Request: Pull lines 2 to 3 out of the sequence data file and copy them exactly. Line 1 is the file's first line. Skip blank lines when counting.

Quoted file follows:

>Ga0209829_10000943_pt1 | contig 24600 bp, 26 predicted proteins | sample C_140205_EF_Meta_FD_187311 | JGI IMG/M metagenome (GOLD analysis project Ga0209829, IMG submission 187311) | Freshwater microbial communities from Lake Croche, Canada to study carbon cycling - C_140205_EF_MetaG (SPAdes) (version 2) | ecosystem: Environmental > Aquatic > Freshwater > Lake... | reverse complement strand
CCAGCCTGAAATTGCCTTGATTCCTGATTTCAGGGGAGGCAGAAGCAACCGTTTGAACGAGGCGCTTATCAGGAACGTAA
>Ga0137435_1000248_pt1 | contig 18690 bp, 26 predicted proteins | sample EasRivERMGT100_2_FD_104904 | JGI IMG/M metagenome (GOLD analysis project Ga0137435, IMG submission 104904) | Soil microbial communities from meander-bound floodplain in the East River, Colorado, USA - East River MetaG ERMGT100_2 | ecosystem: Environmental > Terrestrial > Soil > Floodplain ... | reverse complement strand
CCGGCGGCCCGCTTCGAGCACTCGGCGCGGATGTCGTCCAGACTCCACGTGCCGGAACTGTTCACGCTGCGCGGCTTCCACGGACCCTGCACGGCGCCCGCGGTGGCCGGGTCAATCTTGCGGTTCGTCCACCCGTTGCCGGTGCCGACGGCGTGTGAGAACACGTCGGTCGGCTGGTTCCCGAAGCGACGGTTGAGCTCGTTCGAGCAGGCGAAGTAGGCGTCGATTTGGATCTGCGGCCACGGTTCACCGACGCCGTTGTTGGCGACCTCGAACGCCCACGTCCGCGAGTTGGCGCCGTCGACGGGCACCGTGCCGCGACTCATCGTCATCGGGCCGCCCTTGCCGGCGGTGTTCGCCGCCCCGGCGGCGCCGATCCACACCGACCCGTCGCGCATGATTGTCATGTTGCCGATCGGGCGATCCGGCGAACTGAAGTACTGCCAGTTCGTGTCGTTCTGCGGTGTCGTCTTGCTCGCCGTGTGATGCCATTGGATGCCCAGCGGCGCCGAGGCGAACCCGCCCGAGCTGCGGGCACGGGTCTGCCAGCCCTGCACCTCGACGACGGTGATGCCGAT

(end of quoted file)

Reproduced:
CCAGCCTGAAATTGCCTTGATTCCTGATTTCAGGGGAGGCAGAAGCAACCGTTTGAACGAGGCGCTTATCAGGAACGTAA
>Ga0137435_1000248_pt1 | contig 18690 bp, 26 predicted proteins | sample EasRivERMGT100_2_FD_104904 | JGI IMG/M metagenome (GOLD analysis project Ga0137435, IMG submission 104904) | Soil microbial communities from meander-bound floodplain in the East River, Colorado, USA - East River MetaG ERMGT100_2 | ecosystem: Environmental > Terrestrial > Soil > Floodplain ... | reverse complement strand